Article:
When you decide to call yourself an artist things begin to change. A shift begins from the idea of being an artist to actually living the life of an artist. You start to question what you do and what you think you should do. If you are not careful you will find yourself questioning everything. This can unsettle you, but it is also necessary. Here are a few examples:
There are the mental questions:
1) Are you good enough? Does your work justify calling yourself an artist or are you a pretender? This one causes damage, but you will have to confront it and banish it. Expect it to crop up again.
2) What is good enough anyway? Who gets to decide? Is it you, your friends, strangers? You will confront issues like the depth of your talent. Is it all innate or can can you get better? How to measure talent? Is it through critical acclaim or prizes or art sales?
3) Is your education sound? Do you need a degree or can you be self taught? Sometimes the absence of formal education can undermine an artist’s self esteem. You will need to put this aside to overcome self doubt. The answer? What you learn through experience is the most important.
4) Do you make art your career or moonlight on the side? Do you transition from formal job to full time artist? These strategic decisions are critical. It starts with deciding what you want from your life. The answer should follow, but it could take years to unravel.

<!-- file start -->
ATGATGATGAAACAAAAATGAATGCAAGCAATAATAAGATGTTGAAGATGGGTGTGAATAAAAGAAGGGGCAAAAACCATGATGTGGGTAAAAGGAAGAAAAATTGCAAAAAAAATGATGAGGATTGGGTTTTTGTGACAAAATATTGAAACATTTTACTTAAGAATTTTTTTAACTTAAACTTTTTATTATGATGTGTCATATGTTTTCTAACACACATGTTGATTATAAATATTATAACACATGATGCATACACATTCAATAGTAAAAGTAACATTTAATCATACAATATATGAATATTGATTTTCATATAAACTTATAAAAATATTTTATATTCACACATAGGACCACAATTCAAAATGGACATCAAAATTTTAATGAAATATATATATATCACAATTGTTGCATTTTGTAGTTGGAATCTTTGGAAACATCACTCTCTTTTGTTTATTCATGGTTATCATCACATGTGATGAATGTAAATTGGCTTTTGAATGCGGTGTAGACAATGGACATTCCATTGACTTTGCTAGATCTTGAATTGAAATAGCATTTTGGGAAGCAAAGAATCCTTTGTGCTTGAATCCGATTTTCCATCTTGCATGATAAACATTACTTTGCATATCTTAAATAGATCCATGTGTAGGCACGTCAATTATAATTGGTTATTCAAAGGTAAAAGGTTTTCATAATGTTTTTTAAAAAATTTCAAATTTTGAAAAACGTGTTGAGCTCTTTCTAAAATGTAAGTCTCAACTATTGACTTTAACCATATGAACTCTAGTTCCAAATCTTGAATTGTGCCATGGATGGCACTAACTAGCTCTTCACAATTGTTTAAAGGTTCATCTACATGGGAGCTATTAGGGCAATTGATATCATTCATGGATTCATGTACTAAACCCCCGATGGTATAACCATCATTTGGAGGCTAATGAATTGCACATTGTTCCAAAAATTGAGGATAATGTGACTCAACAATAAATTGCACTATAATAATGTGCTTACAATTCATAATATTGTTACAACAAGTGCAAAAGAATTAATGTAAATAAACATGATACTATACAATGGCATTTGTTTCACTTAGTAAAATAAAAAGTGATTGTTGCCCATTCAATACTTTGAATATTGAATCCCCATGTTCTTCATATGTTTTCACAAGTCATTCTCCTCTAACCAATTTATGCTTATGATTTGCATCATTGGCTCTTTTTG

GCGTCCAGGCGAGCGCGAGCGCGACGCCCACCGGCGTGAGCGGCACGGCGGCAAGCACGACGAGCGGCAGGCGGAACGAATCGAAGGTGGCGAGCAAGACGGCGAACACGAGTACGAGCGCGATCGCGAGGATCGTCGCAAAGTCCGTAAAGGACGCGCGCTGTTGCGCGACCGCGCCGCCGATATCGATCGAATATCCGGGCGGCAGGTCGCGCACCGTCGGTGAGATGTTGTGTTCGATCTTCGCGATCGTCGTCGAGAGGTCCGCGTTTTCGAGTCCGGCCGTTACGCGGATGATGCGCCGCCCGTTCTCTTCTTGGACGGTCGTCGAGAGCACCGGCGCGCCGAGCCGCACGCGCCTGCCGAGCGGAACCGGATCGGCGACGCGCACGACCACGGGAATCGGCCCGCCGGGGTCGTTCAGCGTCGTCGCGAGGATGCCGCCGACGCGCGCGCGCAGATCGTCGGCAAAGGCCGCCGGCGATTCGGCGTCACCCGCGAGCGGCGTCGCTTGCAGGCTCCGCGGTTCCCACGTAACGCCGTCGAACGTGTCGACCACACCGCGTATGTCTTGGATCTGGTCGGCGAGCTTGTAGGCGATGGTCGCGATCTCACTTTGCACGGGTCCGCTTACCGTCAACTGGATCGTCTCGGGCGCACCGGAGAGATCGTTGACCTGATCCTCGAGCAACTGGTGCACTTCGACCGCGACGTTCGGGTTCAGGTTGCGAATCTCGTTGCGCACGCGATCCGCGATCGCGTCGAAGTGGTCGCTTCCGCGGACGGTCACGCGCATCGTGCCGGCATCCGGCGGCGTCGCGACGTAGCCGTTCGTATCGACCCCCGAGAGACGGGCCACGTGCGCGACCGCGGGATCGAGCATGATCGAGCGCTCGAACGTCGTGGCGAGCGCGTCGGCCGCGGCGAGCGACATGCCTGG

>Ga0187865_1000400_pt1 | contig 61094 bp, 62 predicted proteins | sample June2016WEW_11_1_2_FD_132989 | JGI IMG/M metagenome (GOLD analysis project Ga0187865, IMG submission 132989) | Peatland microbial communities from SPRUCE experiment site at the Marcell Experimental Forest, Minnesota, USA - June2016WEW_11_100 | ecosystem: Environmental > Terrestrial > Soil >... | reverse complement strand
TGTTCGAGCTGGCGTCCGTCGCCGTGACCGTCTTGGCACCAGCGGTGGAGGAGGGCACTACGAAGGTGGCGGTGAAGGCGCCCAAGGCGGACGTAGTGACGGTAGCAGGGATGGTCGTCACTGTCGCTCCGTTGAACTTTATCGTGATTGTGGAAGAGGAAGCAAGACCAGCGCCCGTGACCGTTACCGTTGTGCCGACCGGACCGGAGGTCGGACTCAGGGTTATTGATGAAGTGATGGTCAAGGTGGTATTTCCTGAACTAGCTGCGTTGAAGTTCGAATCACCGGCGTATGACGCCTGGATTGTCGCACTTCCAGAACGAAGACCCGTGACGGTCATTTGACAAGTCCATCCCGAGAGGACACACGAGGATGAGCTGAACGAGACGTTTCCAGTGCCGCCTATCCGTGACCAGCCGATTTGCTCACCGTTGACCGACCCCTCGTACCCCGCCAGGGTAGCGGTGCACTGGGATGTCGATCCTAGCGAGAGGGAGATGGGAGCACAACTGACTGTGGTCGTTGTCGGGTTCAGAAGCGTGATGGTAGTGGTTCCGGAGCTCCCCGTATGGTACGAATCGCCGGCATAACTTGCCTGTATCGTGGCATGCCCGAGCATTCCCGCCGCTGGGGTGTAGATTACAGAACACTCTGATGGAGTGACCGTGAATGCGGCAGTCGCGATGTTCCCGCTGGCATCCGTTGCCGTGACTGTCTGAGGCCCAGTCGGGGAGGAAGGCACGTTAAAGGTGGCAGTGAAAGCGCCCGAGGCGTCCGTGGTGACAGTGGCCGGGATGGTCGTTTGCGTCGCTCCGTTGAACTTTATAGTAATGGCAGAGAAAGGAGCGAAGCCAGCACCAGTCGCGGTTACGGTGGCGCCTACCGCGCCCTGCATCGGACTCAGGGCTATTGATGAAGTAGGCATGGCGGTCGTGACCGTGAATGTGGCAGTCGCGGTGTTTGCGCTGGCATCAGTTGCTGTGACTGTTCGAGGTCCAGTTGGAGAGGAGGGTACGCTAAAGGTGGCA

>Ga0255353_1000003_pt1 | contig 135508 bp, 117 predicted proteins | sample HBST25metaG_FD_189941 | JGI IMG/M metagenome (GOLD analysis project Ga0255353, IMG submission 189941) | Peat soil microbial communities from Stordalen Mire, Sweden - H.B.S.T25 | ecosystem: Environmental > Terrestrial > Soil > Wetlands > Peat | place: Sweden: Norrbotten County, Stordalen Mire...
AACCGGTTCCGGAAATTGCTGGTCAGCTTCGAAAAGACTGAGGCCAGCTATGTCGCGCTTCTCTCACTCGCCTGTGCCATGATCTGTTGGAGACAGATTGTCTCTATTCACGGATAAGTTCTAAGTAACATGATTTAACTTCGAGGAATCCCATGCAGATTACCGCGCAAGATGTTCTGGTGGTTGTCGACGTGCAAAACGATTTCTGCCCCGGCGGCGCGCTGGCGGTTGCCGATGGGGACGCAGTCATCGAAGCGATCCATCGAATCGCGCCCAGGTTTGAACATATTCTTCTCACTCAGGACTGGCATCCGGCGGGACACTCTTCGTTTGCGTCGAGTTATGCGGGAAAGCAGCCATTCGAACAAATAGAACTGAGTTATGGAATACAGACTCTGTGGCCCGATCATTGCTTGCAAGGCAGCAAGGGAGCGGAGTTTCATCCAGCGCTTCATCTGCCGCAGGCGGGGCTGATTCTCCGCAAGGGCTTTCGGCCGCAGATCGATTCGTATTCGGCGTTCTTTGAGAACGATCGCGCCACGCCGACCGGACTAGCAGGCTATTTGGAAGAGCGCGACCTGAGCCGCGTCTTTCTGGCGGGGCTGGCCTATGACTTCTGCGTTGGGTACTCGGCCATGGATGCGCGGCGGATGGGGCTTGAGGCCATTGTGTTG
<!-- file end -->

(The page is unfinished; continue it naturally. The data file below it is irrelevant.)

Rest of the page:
5) What is your vision? Your lifestyle, your work and your rewards all stem from your vision. Take time to work this out and write it down. Make it your own.
There are Practical questions:
1) What genre should you focus on? This can have financial implications for artists going professional. At the same time you have to be honest with your creative spirit. The idea of compromise is unattractive to artists, but often it is a means to an end.
2) What medium to use? Materials to source and quality impacts the bottom line. What are you comfortable with and where do you need to challenge your comfort zone.
3) Finances. What is your budget for materials and running a studio? Can you put a price on wastage and figure out what is costing you money? If you cannot measure it you cannot fix it.
4) Time management. Do you spend enough time doing what is important. Nothing is more important than time actually creating. Without this there will not be mastery of your art. Your art will improve with committed and focused work.
5) Marketing. Learn this through trial and error. Where and who is your market? If you do not have a real plan then you will waste more time and money than necessary.
6) How much to spend on marketing? Less than you may think, but test returns on time and money.
7) Galleries or self marketing? Most artists will have to make their own waves. Best to learn this this from the get go and keep your freedom. But do not burn bridges either.
8) Do you know yourself? For example how much do you need to live on? This comes down to knowing what you need. Plus what is going out your wallet and what comes in.
9) Income. Can some of it be passive income? What intellectual property can work for you when you are sleeping? Multiple streams of income is the new model to consider.
10) Teaching? Pass on your knowledge generously and it will pay you back in the long run.
11) Do you need help? Seek a mentor. Take courses and read books. Never stop learning, because you do not know it all.
12) Stay relevant by making yourself relevant. Harsh but true. You decide. That is the good part.